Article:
22 July, 2015
Tip-offs from industry helped stem the flow of drugs, weapons and other prohibited goods into Australia through 2014-15.
Twenty per cent of more than 1200 calls to the former Customs and Border Protection Service produced positive results.
They resulted in more than 200 kilograms of drugs and pre-cursors being seized and kept off the streets.
Referrals from industry to the Customs Watch programme in the last financial year also led to finds of excess currency, tonnes of undeclared tobacco and prevented illegal movement of intellectual property and wildlife smuggling.
The Minister for Immigration and Border Protection Peter Dutton today announced that the highly successful Customs Watch programme would be re-branded as Border Watch under the new Australian Border Force.
He highlighted the vital role that Border Watch plays in detecting illicit goods during a visit to the Australian Border Force (ABF) Container Examination Facility in Sydney.
ABF Container Examination Facilities across Australia have made many significant seizures based on referrals or tip-offs from industry sources through the programme.
“The Border Watch programme (formerly Customs Watch) is a proven method in stemming the flow of prohibited goods across the border,” Mr Dutton said.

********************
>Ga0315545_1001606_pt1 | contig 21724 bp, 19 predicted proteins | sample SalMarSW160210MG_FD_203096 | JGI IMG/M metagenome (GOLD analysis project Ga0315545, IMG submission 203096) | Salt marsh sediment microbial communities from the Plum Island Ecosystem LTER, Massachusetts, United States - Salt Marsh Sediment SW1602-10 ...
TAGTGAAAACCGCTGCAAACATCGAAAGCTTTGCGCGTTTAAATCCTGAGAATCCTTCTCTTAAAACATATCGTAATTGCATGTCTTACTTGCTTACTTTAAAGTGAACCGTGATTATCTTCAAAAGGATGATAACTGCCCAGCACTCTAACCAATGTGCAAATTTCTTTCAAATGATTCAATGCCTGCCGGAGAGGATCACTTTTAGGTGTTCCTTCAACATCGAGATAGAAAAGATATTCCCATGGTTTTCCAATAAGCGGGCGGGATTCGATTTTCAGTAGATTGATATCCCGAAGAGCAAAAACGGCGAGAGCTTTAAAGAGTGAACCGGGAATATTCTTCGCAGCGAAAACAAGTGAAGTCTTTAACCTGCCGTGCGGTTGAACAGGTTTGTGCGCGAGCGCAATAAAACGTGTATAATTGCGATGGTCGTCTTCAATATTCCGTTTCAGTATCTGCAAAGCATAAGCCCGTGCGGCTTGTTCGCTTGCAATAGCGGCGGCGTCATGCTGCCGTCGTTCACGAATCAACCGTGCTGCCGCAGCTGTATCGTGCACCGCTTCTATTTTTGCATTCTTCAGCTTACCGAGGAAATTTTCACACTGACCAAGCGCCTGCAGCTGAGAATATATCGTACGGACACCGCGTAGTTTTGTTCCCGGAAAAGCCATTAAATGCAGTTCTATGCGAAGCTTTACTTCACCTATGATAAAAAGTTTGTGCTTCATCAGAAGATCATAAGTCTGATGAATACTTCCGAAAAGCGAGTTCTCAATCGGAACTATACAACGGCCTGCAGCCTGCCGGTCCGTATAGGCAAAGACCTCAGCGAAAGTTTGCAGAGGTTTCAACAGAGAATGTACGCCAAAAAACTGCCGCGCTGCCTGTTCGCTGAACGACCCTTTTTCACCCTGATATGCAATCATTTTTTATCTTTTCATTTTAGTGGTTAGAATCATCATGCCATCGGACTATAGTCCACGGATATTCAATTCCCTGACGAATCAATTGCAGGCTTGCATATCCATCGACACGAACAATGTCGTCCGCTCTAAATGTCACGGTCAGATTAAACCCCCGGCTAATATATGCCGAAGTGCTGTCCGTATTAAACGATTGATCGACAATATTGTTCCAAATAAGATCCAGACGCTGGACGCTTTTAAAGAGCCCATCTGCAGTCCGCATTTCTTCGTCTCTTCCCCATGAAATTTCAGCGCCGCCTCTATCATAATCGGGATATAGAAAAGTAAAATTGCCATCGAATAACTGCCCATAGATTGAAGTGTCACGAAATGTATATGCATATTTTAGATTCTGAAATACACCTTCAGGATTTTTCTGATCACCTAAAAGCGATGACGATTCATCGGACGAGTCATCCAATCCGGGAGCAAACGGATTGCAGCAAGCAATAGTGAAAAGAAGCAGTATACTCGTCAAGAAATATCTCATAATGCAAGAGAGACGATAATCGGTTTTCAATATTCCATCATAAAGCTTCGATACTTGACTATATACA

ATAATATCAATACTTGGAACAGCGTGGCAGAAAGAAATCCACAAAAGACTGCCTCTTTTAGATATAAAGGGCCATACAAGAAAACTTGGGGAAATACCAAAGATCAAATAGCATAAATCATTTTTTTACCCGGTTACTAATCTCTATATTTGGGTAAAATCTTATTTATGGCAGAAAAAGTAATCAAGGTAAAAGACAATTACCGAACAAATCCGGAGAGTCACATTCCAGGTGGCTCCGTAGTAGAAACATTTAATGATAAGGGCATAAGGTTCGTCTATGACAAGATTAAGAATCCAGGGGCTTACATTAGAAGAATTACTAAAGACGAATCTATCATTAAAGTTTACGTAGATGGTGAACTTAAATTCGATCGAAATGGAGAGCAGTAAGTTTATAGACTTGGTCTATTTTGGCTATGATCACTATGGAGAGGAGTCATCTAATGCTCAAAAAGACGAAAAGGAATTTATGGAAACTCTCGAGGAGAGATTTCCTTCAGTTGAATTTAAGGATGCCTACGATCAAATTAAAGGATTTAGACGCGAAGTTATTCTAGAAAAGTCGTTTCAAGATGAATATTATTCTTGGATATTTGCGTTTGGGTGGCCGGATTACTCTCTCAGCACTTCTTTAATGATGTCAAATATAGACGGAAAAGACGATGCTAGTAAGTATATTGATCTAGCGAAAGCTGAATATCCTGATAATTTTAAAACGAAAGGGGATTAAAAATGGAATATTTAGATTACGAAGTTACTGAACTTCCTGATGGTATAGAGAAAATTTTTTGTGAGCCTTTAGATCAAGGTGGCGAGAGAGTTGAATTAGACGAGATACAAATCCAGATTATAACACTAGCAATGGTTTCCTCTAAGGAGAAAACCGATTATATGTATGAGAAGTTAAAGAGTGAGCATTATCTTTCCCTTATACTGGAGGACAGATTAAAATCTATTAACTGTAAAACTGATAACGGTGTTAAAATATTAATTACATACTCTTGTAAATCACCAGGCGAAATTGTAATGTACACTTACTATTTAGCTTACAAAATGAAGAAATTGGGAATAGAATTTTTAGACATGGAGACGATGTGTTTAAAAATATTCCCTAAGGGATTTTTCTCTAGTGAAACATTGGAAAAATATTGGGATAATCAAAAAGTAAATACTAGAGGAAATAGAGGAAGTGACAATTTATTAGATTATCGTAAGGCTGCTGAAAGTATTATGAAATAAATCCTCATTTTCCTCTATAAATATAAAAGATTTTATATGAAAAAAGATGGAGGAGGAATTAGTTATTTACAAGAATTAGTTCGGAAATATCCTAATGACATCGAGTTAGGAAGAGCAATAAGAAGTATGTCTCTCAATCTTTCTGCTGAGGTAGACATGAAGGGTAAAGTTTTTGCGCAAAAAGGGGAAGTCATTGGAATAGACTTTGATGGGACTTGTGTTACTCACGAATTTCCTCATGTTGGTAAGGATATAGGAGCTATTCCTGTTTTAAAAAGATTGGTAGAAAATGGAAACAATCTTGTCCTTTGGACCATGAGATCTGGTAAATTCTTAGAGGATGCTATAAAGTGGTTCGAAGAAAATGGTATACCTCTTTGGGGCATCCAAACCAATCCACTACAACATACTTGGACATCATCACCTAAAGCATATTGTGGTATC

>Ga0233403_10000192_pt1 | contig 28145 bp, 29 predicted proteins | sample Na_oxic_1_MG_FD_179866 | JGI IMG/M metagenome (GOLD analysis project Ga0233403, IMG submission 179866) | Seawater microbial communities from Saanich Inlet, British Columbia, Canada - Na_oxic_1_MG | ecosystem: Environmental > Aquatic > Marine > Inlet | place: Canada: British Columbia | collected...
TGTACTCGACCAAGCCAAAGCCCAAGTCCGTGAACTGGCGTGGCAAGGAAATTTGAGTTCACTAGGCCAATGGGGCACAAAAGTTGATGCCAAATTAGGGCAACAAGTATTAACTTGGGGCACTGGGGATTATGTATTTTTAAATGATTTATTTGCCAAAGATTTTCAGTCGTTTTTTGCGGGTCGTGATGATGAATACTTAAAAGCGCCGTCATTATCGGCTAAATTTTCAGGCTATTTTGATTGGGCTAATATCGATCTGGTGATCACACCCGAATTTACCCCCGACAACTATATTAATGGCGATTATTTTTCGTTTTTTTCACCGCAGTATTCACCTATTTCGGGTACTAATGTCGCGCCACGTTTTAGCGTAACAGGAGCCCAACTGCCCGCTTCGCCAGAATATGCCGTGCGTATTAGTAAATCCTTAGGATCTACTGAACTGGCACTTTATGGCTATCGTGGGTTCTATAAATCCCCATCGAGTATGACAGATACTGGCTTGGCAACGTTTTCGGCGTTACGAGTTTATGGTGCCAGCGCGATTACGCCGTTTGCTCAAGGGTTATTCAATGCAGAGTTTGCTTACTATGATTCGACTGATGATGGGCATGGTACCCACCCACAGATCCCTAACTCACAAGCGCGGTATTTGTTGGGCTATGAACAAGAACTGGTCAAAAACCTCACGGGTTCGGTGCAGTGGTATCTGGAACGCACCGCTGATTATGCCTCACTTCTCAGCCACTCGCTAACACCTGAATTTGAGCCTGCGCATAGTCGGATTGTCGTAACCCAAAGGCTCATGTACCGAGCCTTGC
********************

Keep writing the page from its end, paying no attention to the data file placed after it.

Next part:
“It enables industry to report suspicious behaviors regarding prohibited imports and other suspicious activities at the border and currently has 1500 members.
“The Coalition Government provided additional funding of $88 million to increase screening of international mail, air cargo and sea cargo. This funding is crucial to following-up Border Watch referrals.”
“Australia has one of the largest and most challenging border environments in the world, which is why programmes like this are so important.
“Border Watch will continue to inform intelligence and operational targeting by the Australian Border Force.
“Information provided by our industry partners could be the missing link that leads to another successful Australian Border Force operation.”
“I encourage those who see or hear of suspicious border activities to report it by calling the 1800 06 1800 hotline or the online form at www.border.gov.au/borderwatch.”
Further information: John Wiseman or Merryn Royle – 02 6277 7860